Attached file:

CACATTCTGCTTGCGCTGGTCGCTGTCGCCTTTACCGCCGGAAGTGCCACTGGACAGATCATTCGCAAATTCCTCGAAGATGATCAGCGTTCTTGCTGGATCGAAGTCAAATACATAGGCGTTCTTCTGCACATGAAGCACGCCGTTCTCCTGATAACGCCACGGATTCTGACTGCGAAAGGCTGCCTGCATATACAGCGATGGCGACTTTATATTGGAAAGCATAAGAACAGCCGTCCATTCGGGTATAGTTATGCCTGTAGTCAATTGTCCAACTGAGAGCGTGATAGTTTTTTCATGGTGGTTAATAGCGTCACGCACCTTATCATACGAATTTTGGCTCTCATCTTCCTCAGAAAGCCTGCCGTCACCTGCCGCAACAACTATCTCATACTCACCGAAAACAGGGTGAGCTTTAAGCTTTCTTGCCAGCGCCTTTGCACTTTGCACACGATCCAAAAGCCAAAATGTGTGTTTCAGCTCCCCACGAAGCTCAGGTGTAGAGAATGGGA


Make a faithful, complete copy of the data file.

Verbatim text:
CACATTCTGCTTGCGCTGGTCGCTGTCGCCTTTACCGCCGGAAGTGCCACTGGACAGATCATTCGCAAATTCCTCGAAGATGATCAGCGTTCTTGCTGGATCGAAGTCAAATACATAGGCGTTCTTCTGCACATGAAGCACGCCGTTCTCCTGATAACGCCACGGATTCTGACTGCGAAAGGCTGCCTGCATATACAGCGATGGCGACTTTATATTGGAAAGCATAAGAACAGCCGTCCATTCGGGTATAGTTATGCCTGTAGTCAATTGTCCAACTGAGAGCGTGATAGTTTTTTCATGGTGGTTAATAGCGTCACGCACCTTATCATACGAATTTTGGCTCTCATCTTCCTCAGAAAGCCTGCCGTCACCTGCCGCAACAACTATCTCATACTCACCGAAAACAGGGTGAGCTTTAAGCTTTCTTGCCAGCGCCTTTGCACTTTGCACACGATCCAAAAGCCAAAATGTGTGTTTCAGCTCCCCACGAAGCTCAGGTGTAGAGAATGGGA